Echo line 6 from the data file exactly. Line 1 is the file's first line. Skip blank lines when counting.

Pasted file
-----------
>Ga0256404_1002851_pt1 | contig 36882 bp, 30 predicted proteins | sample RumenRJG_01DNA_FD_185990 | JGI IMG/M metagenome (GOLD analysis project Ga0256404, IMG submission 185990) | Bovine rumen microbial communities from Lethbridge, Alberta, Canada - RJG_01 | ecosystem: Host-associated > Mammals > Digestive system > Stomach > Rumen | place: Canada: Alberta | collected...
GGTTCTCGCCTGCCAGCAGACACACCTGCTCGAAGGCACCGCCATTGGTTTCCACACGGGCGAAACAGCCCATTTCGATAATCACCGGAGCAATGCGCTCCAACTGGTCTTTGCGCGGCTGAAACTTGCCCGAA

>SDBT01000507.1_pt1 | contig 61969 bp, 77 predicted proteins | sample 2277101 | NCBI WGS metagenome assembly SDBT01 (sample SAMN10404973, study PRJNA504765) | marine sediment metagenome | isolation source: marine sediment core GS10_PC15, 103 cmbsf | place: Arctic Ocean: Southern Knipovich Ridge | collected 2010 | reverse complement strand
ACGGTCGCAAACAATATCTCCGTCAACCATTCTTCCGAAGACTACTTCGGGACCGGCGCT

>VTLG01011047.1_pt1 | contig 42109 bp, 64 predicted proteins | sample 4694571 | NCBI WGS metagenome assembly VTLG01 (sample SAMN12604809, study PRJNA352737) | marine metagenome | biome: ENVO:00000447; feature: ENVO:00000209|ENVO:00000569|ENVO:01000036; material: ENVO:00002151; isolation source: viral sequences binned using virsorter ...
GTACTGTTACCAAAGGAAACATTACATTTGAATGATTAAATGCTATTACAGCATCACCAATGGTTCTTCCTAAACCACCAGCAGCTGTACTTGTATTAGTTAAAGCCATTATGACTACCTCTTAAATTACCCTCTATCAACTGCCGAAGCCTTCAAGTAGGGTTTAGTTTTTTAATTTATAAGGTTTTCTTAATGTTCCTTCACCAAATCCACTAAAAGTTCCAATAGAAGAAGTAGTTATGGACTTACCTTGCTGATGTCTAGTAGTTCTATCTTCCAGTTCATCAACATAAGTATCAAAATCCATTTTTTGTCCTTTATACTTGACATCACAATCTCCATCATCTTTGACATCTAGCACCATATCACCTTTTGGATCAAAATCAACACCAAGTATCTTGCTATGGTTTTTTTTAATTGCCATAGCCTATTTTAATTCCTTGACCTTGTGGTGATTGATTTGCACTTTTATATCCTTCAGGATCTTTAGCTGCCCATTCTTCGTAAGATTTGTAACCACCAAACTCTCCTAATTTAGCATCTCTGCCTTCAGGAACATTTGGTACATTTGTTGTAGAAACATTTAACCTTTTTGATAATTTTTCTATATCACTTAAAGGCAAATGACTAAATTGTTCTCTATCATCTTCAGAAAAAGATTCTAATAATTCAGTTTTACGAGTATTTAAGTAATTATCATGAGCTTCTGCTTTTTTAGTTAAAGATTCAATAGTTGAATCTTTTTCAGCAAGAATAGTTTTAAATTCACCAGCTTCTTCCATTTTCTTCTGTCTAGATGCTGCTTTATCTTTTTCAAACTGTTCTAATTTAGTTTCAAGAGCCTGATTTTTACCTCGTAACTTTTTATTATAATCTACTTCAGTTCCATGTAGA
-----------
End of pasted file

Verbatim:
GTACTGTTACCAAAGGAAACATTACATTTGAATGATTAAATGCTATTACAGCATCACCAATGGTTCTTCCTAAACCACCAGCAGCTGTACTTGTATTAGTTAAAGCCATTATGACTACCTCTTAAATTACCCTCTATCAACTGCCGAAGCCTTCAAGTAGGGTTTAGTTTTTTAATTTATAAGGTTTTCTTAATGTTCCTTCACCAAATCCACTAAAAGTTCCAATAGAAGAAGTAGTTATGGACTTACCTTGCTGATGTCTAGTAGTTCTATCTTCCAGTTCATCAACATAAGTATCAAAATCCATTTTTTGTCCTTTATACTTGACATCACAATCTCCATCATCTTTGACATCTAGCACCATATCACCTTTTGGATCAAAATCAACACCAAGTATCTTGCTATGGTTTTTTTTAATTGCCATAGCCTATTTTAATTCCTTGACCTTGTGGTGATTGATTTGCACTTTTATATCCTTCAGGATCTTTAGCTGCCCATTCTTCGTAAGATTTGTAACCACCAAACTCTCCTAATTTAGCATCTCTGCCTTCAGGAACATTTGGTACATTTGTTGTAGAAACATTTAACCTTTTTGATAATTTTTCTATATCACTTAAAGGCAAATGACTAAATTGTTCTCTATCATCTTCAGAAAAAGATTCTAATAATTCAGTTTTACGAGTATTTAAGTAATTATCATGAGCTTCTGCTTTTTTAGTTAAAGATTCAATAGTTGAATCTTTTTCAGCAAGAATAGTTTTAAATTCACCAGCTTCTTCCATTTTCTTCTGTCTAGATGCTGCTTTATCTTTTTCAAACTGTTCTAATTTAGTTTCAAGAGCCTGATTTTTACCTCGTAACTTTTTATTATAATCTACTTCAGTTCCATGTAGA